Travelling gives Suresh Joseph a high. He went alone in a car, covering all the States in the country, in 124 days,entering the Limca Book of Records

One way Suresh Joseph unwinds is by hitting the road. When life and work turn hectic, when his creative batteries need a recharge, he hits the high road.

The former General Manager of Dubai Ports World, Suresh, who earlier served the Indian Railway Traffic Service, recently entered the Limca Book of Records for undertaking a solo expedition in a Maruti Swift car touching the capitals of all the 28 States of the country and the headquarters of the 17 Zonal Railways, covering 23,355 kms, becoming the first person to do so.


There's no better way to explore a country than by taking a drive. “This drive helped me connect with friends and with ordinary Indians that make this country what it is. Travel is education. I realised how hospitable people can be. In small villages I found the people so simple, contented. It made me realise how complicated we have made our lives,” explains Suresh, who now works as MD of a private concern in Hyderabad.

The decision to travel solo was deliberate. “This was a trip without systematic planning or detailed maps. This meant, if I had someone with me, it would have ended with discussions and delay. Moreover, few others would have been able to spare four months for the trip. Another reason, I knew it was going to be dangerous and risky. I did not want someone else to be put into that position because of me.”

Everything was not smooth during that 124-day drive. Suresh encountered problems in the West Bengal-Assam and Mizoram-Manipur borders and certain parts of Madhya Pradesh. At the chicken head entry to the North East from West Bengal Suresh was witness to the unholy nexus between politicians, check post officials and local goons. “The queue at the check post was unbelievably long. I was told that this was the entry point for stolen vehicles to Nagaland. I was forewarned that you could be harassed and even looted. And it almost happened. A group of goons surrounded the car, kept banging on it. I managed to inch close to the check post office, called the SP of Dhubri and his intervention saved the day for me. For a while it was terrifying. Also in certain parts of Madhya Pradesh it was unsafe to drive after 5 p.m.”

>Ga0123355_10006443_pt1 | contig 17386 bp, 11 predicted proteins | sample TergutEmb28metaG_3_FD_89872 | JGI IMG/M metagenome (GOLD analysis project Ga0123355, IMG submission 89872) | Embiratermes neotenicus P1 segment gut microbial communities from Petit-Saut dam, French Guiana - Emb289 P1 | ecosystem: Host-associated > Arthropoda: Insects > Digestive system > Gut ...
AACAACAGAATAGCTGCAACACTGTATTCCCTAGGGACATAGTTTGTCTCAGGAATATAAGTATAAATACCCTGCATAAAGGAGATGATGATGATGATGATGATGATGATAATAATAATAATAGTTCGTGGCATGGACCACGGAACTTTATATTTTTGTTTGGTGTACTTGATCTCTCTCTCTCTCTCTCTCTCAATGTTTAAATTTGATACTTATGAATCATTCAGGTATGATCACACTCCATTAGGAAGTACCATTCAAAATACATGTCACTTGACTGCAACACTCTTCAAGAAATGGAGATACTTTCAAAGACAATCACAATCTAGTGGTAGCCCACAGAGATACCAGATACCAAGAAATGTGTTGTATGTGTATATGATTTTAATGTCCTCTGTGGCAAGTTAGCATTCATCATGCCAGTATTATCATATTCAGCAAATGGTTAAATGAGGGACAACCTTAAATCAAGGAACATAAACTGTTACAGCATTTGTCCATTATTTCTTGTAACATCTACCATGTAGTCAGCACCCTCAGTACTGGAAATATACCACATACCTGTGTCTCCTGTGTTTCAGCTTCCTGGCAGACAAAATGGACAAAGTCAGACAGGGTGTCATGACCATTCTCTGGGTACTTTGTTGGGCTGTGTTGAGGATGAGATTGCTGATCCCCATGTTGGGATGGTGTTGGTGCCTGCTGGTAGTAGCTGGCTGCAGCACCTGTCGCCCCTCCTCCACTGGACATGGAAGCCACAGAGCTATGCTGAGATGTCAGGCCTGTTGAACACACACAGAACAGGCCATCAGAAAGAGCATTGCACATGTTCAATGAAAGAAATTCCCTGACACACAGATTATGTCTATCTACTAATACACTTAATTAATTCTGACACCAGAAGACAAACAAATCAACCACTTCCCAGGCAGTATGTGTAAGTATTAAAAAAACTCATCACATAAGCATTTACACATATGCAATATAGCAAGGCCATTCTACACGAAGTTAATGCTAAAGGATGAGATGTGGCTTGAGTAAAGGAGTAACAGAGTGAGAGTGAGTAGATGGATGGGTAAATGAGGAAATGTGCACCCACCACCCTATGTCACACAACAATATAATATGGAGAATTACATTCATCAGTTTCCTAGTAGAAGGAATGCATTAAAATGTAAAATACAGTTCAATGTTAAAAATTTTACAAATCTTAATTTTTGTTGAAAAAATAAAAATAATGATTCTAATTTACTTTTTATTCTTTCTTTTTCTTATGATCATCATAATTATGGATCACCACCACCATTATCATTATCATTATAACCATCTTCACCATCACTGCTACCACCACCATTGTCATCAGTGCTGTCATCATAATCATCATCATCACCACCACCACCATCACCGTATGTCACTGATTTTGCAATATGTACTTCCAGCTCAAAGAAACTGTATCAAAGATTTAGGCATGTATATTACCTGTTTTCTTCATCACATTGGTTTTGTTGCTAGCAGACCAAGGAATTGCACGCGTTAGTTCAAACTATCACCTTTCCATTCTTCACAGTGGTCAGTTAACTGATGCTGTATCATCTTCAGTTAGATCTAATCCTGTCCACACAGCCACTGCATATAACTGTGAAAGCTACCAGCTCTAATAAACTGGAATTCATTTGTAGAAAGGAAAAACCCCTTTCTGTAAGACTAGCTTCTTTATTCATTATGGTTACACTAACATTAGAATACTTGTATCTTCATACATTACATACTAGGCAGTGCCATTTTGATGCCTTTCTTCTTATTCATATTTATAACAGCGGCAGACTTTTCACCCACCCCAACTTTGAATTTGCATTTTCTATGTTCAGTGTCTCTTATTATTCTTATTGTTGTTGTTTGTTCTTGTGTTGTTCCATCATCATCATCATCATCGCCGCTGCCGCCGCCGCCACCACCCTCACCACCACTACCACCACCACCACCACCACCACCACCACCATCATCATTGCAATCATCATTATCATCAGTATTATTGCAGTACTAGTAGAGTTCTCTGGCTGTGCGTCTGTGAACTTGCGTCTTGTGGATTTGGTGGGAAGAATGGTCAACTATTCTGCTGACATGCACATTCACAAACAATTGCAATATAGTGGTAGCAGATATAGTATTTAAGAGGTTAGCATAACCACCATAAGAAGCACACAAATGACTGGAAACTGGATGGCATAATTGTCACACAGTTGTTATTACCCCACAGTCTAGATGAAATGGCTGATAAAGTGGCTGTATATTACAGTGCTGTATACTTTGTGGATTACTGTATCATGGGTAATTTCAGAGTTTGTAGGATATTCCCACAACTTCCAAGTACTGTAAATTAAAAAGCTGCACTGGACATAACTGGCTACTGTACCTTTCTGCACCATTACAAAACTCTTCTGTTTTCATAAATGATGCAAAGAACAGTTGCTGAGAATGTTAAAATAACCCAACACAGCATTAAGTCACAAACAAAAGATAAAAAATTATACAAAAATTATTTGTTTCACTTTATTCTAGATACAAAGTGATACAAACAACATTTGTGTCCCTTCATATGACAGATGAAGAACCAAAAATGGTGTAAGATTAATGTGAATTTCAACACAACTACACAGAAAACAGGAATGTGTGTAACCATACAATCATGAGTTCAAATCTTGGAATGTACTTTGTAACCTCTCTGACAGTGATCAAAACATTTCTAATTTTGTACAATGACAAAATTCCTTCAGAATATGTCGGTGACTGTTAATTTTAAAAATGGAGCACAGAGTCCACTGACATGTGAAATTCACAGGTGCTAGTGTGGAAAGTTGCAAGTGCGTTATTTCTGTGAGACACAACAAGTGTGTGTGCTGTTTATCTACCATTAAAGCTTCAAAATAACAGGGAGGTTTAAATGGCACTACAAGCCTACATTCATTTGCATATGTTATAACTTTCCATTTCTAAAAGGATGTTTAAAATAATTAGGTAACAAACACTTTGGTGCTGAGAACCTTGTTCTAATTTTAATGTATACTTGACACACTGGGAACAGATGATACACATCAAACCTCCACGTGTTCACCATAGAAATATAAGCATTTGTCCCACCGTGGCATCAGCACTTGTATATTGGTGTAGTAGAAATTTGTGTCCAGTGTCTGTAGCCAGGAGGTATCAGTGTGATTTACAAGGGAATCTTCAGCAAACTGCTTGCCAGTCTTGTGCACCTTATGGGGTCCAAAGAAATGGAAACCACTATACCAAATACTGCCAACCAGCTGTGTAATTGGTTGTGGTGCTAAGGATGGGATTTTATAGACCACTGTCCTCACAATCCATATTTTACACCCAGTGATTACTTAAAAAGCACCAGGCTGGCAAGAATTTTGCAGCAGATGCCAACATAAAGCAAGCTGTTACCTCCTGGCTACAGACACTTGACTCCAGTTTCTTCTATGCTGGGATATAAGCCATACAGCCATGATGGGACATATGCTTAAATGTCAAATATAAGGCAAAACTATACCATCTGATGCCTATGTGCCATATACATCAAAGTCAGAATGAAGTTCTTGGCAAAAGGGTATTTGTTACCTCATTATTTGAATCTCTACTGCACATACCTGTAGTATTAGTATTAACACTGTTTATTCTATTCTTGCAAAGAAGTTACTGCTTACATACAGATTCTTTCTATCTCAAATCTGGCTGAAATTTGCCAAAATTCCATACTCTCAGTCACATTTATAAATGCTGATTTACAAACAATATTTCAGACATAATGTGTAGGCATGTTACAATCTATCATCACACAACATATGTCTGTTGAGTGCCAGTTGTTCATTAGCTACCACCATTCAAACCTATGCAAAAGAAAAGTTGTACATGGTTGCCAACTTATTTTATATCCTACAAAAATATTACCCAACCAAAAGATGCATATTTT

For this trip he set a timetable of covering around 300 km everyday. There was adventure in finding his way without maps, or the GPRS system. And everyday he posted details of his travel on his blog: After the journey was completed Suresh put together these posts, included photos he took on the way, into a book he titled ‘Ek Swift Bharat Yatra: The Journal of a Railwayman's Journey Through India.'

“I did have the advantage of being a civil servant. I renewed friendships and made new ones during this trip. I can proudly say that I'm the only person to have friends across this vast country,” Suresh says with a laugh.

The idea of travelling long distances by road was sown quite early in Suresh's life. Long journeys in their car along with his parents and siblings were a must during vacations. “So much has changed. But one thing I miss is stopping by the shade of a tree and having those mouth-watering ‘idlis' with steaming coffee that Ammachi (mother) carried for the trip”

A ‘passionate traveller', Suresh has jaunted extensively in India, Europe, Far East, UAE, undertaken a 20-day solo drive across Karnataka and an exalting 14-day tour of the United Kingdom (UK) in a Fiat Punto, ‘even sleeping in it for 12 days' during his days in London School of Economics. “This time I had my Japanese friend, Yasutora Watanabe, with me. Like all Japanese he was an excellent navigator. You know, they teach this as a subject in Japanese schools. We hired the Punto and began our journey from London. We planned it in such a way that by evening we would drive into a parking lot and sleep in the car overnight. We used the washrooms of fuel stations in the morning. The car was new and despite our best efforts we could not locate the reverse gear. So whenever we needed to park we did it in such a manner that we could drive forward all the time. We drove right across England, without the reverse gear. This must be some sort of a record. When we returned the car we told them about the reverse gear. To our chagrin the company attendant just pulled the gear up a bit and, hey presto, it fell into reverse.”

Suresh now plans to undertake a solo drive from Leh to Kanyakumari this May. “The record now stands at 79 hours 15 minutes on this route. I intend to complete this solo in a time of 72 hours.”

Coffee table book

In between Suresh completed a coffee table book ‘From Reclamation To Exclamation: The Making of ICTT A Photo Journey.' “The construction of the International Container Transshipment Terminal in Kochi was another journey. And my stint with Dubai Ports World made me part of it. I have attempted to put together photographs and text to record the history of this project, the hard work that went into it, the diplomacy, frustration and success for all those who worked for this.”

Suresh Joseph can be contacted at

Keywords: travellingadventure